By Amanda MacFarlane
It feels like the last day I had an acceptable body weight by society’s standards was the day I was born. I was lucky sevens: 7 pounds, 7 ounces. I was always a chunky monkey: loved me some McDonald’s, Doritos and Pepsi. It was easy for me to be a target of bullying with the extra poundage I carried and the knit pants I wore until fifth grade (when I pleaded with my mom to get me jeans, cause really, I could handle the buttons and snaps).
But, looking back on the bullying experiences of my youth, I know that they were absolutely NOTHING compared to the ones I witness everyday.
As a teacher at a middle school, bullying is something I still have to endure daily. No, I don’t experience it on a personal level, but I experience it on an empathetic one.
My heart breaks day after day for those 11- and 12-year-olds I work with that are constant targets of bullying. For example, the small, skinny boy who is not ashamed of his love of “Firefly,” “Doctor Who” and Steve Jobs, but who others poke, prod and humiliate until he comes to me asking if he should change. The two bright, intelligent, beautiful girls who are brave enough to ask me to run a mediation between them and a group of five others who are harassing them for being smart and raising their hands in class. The popular basketball player who isolates himself on a park bench, with clenched fists and reddened, tear stained eyes, and only tells us that he has been assaulted by 10 girls after we promise him we won’t tell other students what happened.
These are only three students I’ve loved and tried to help and support over my nine years of teaching. As teachers, we are in a war zone against bullying everyday. And, with social networks, cell phones, and tablets, we are slowly losing the battle we are waging. Yes, my job is to educate, but more importantly, it is to build students up and hold a mirror up to them so they can see their beautiful strengths and what makes them unique. I strive to make my students feel safe, comfortable and loved in an environment that is becoming increasingly hostile and upsetting. I truly feel that the battle I am on the frontlines of needs more help than just the pre-packaged social work and counseling lessons that students receive at local schools.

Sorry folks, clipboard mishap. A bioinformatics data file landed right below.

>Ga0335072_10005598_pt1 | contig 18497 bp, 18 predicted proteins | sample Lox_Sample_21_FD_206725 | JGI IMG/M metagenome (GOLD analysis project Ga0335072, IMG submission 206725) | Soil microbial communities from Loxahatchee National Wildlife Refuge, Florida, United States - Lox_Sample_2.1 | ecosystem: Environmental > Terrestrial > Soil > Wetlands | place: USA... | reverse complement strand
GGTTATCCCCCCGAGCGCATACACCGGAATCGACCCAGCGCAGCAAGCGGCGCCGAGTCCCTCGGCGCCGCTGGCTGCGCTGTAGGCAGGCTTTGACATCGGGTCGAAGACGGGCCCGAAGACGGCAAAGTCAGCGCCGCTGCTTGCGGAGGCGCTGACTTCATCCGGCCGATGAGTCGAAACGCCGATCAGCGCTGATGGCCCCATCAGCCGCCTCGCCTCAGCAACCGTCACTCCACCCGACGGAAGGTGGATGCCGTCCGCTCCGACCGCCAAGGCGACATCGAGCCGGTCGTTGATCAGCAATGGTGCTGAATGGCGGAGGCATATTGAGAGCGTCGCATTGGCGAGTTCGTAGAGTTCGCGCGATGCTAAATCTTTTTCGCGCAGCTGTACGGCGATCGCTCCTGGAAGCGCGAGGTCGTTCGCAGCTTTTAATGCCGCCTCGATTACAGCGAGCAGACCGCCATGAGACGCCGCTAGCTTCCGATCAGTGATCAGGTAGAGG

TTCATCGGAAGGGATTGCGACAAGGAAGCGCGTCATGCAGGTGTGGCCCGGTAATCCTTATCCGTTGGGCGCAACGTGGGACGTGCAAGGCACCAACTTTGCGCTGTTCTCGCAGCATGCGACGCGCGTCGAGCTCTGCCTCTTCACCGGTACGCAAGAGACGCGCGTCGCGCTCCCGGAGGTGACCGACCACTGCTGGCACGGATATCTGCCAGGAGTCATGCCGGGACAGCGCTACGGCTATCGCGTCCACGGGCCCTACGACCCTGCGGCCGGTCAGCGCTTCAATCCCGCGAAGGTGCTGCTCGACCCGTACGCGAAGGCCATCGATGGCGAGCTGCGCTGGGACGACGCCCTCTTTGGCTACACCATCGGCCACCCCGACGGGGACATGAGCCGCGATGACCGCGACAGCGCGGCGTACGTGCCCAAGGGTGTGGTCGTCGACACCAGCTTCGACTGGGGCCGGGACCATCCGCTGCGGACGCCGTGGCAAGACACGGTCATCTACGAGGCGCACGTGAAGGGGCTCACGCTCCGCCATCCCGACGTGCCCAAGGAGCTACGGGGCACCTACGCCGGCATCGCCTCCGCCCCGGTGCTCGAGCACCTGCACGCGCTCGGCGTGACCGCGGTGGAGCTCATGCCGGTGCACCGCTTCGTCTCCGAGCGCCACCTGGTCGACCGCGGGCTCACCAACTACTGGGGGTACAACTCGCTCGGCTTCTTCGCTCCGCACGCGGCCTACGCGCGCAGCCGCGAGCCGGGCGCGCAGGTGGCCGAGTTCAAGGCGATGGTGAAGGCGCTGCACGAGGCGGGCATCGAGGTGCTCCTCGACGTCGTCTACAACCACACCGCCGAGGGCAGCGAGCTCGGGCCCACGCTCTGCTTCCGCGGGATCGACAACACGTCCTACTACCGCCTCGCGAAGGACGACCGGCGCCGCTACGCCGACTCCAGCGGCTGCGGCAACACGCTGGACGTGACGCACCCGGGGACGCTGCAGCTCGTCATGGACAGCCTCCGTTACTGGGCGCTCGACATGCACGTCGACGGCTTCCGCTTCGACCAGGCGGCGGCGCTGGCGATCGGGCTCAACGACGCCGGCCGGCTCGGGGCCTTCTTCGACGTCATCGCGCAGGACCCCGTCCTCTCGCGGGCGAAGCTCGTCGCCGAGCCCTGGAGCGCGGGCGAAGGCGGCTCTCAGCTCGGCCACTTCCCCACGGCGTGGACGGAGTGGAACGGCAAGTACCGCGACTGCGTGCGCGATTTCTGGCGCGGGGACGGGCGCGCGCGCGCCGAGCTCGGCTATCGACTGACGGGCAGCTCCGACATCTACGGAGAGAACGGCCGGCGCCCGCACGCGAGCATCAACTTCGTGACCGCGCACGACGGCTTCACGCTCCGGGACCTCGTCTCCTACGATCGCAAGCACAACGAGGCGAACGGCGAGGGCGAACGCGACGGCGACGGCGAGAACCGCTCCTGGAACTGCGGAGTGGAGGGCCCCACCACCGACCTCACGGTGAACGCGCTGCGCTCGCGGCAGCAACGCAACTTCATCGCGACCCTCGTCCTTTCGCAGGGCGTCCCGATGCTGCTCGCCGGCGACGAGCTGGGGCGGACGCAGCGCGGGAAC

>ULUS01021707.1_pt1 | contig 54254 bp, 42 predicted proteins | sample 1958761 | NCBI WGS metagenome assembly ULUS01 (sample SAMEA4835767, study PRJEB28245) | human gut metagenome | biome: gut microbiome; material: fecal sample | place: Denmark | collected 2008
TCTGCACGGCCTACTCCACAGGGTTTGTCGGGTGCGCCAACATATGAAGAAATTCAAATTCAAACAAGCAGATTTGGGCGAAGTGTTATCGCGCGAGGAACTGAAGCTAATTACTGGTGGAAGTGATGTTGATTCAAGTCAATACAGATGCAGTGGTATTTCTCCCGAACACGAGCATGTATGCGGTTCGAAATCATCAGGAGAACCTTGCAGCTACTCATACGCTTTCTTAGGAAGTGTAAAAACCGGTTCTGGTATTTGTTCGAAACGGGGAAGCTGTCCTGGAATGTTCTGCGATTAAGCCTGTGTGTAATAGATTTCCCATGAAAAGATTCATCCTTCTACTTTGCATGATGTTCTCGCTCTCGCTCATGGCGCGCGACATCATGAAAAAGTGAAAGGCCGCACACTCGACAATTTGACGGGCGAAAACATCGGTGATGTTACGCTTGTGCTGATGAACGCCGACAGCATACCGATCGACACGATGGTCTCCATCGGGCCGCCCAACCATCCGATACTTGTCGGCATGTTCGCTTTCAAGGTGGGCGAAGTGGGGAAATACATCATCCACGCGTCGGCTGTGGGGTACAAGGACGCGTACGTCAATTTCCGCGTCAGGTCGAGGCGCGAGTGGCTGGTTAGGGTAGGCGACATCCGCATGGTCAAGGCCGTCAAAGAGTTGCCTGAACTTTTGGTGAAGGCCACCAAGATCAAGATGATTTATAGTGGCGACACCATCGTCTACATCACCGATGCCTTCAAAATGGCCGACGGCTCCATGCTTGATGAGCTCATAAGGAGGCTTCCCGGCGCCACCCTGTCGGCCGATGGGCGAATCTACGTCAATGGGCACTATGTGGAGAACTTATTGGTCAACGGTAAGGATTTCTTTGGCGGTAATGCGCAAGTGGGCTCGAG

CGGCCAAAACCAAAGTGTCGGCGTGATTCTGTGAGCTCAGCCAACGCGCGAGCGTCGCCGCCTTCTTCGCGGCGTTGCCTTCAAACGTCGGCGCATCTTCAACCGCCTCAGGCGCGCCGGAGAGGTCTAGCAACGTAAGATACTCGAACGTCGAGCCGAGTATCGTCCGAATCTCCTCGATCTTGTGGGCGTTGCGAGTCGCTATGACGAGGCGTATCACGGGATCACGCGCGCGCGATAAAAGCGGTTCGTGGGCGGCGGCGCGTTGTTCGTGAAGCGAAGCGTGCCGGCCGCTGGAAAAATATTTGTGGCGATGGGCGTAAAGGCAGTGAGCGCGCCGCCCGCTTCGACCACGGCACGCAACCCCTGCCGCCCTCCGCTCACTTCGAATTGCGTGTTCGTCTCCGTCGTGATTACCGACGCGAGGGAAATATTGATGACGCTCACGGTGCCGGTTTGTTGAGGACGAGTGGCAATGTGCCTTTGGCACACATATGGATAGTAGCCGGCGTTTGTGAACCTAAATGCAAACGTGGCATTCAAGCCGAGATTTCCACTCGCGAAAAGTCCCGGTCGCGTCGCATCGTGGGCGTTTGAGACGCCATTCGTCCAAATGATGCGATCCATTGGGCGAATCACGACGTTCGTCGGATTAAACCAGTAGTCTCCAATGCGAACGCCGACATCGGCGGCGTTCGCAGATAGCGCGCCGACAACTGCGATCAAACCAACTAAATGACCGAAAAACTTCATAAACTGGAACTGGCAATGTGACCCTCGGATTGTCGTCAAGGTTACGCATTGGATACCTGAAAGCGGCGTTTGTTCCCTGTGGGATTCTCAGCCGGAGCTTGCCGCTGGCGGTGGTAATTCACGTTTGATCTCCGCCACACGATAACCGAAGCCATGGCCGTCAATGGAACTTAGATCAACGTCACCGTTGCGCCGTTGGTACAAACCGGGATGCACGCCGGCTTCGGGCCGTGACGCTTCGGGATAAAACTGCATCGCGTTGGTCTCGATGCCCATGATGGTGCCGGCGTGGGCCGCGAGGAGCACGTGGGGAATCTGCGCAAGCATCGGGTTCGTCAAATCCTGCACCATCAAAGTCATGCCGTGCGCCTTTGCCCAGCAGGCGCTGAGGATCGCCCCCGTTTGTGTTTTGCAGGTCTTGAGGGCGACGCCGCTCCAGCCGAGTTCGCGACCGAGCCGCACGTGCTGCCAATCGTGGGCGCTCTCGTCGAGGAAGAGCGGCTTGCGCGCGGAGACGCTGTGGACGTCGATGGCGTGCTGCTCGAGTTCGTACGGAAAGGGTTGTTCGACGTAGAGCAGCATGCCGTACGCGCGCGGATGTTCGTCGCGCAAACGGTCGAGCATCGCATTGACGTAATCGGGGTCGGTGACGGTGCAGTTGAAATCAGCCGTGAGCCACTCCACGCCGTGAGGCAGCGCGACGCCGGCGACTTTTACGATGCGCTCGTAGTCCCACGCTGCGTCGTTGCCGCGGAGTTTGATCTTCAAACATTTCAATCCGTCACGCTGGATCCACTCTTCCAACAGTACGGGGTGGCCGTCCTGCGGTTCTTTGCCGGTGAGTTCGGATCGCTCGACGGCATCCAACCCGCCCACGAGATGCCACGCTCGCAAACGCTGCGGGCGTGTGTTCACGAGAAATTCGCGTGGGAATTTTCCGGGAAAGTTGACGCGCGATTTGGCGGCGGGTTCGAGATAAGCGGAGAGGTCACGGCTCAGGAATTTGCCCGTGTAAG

So, what can we do as a community of mothers to help in this battle?
One: Talk to other parents openly and honestly about bullying. Recently, one of my beloved co-workers had to deal with bullying as a mother, not just as a teacher. She was nervous, afraid,and unsure of the choice to talk with the parents of the girls bullying her daughter, but the dialogue that was opened up saved her daughter’s relationship with the ones bullying her and her daughter’s fragile 10-year-old self esteem.
Two: Attend community forums about bullying. Recently, my church, Quest (which meets at Next Generation School) began a bullying message series that offers a Biblical perspective on how to deal with and respond to bullying. (The next program, this Sunday, April 22, addresses standing up to bullies.) I wish I could make it mandatory for my students and their parents to come. I feel Quest will offer a much more genuine, heartfelt response to bullying than anything students and parents could receive from schools that have to follow a protocol before a bully can receive appropriate consequences.
Three: Reinforce the inherent good, wealth and beauty of your children everyday. I know you already do this, but go do it some more!
I love my job. I am proud to be a professional teacher. While the battle against bullying seems never ending, I never lose hope that I can make a difference. We all have to take a stand against bullying: I have the opportunity to work with students, their parents, school administrators, and my team of fellow teachers. And, I hope you’re now encouraged to do the same.
Amanda McFarlane has been an ELA teacher for nine years. She is the wife of a Scottish hunk, mother of two beautiful babes, and can be found blogging about anything and everything that comes to mind. You can find out more about her church’s upcoming series and her classroom.